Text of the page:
When AIS is diagnosed during infancy, physicians often perform surgery to remove the undescended testes. Vaginoplasty surgery is frequently performed on AIS infants or girls to increase the size of the vagina. Most AIS women who received surgery as a child state that they would have preferred that they had been given the choice when they were old enough to understand the surgery. Not all AIS women choose surgery. There are non-surgical options to increase the size of the vagina.Because AIS is a genetic defect located on the X chromosome, it runs in families. The mother of an AIS individual is a carrier, and her XY children have a 50% chance of having AIS. Her XX children have a 50% chance of carrying the AIS gene.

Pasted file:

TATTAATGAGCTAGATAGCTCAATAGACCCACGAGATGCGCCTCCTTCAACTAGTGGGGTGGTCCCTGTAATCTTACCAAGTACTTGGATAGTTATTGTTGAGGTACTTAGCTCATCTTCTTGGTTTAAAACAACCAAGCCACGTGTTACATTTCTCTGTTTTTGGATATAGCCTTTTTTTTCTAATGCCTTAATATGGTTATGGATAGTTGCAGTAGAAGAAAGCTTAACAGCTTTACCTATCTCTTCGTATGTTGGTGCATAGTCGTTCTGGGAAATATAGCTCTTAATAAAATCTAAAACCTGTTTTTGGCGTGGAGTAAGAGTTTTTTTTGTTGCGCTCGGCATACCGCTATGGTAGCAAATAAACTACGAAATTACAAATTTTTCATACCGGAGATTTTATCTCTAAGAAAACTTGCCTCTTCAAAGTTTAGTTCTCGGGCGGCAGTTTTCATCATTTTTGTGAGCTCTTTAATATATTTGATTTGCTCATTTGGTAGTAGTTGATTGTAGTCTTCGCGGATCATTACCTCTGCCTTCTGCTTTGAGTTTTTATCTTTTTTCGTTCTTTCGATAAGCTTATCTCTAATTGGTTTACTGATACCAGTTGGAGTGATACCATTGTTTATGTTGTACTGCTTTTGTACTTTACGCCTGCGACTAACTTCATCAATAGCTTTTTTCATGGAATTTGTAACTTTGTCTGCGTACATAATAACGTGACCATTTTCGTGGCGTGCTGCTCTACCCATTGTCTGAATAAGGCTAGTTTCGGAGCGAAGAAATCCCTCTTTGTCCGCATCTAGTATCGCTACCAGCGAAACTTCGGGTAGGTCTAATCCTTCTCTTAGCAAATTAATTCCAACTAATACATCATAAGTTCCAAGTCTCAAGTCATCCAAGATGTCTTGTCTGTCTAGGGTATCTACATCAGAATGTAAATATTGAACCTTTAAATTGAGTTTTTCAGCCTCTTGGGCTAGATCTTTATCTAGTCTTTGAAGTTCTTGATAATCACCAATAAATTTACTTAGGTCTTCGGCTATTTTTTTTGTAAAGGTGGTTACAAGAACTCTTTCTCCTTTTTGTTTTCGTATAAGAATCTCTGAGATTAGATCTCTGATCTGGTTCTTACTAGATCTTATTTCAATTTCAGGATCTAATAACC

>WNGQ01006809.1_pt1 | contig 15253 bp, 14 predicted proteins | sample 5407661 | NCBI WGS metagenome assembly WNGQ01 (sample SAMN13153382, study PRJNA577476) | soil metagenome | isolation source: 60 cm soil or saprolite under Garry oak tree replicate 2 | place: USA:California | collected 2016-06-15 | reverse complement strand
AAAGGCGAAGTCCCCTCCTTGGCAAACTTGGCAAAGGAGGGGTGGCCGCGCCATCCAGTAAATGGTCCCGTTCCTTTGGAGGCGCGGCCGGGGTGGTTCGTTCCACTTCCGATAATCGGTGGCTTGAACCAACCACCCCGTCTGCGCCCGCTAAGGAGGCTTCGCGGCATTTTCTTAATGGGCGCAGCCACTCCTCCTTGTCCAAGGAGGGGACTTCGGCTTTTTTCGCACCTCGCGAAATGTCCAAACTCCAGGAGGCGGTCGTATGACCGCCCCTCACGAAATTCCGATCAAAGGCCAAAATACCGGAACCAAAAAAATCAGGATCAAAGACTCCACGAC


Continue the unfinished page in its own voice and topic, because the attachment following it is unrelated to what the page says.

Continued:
AIS women tend to have a feminine gender identity.

  • Congenital Adrenal Hyperplasia

Occurs in both males and females. Occurs in about 1 in 13,000 births. In females (with an XX chromosome make-up), hypersecretions of steroid hormone from the adrenal gland causes masculinization of the external genitalia of the female fetus. Affected infants can have mixed genitalia. Internal female organs are intact. Many of these children receive “corrective” surgery during infancy. If the child is raised as male, following any "adjusting" surgery and given male hormones at puberty, the individual develops as a "normal" but sterile male with XX chromosomes. On the other hand, if the infant is surgically corrected to female and given female hormones, there is a 50/50 chance of transsexualism. So – this is more evidence that gender identity may be greatly influenced by hormones during development in the womb (rather than by chromosomal make-up).

  • Corrective Surgery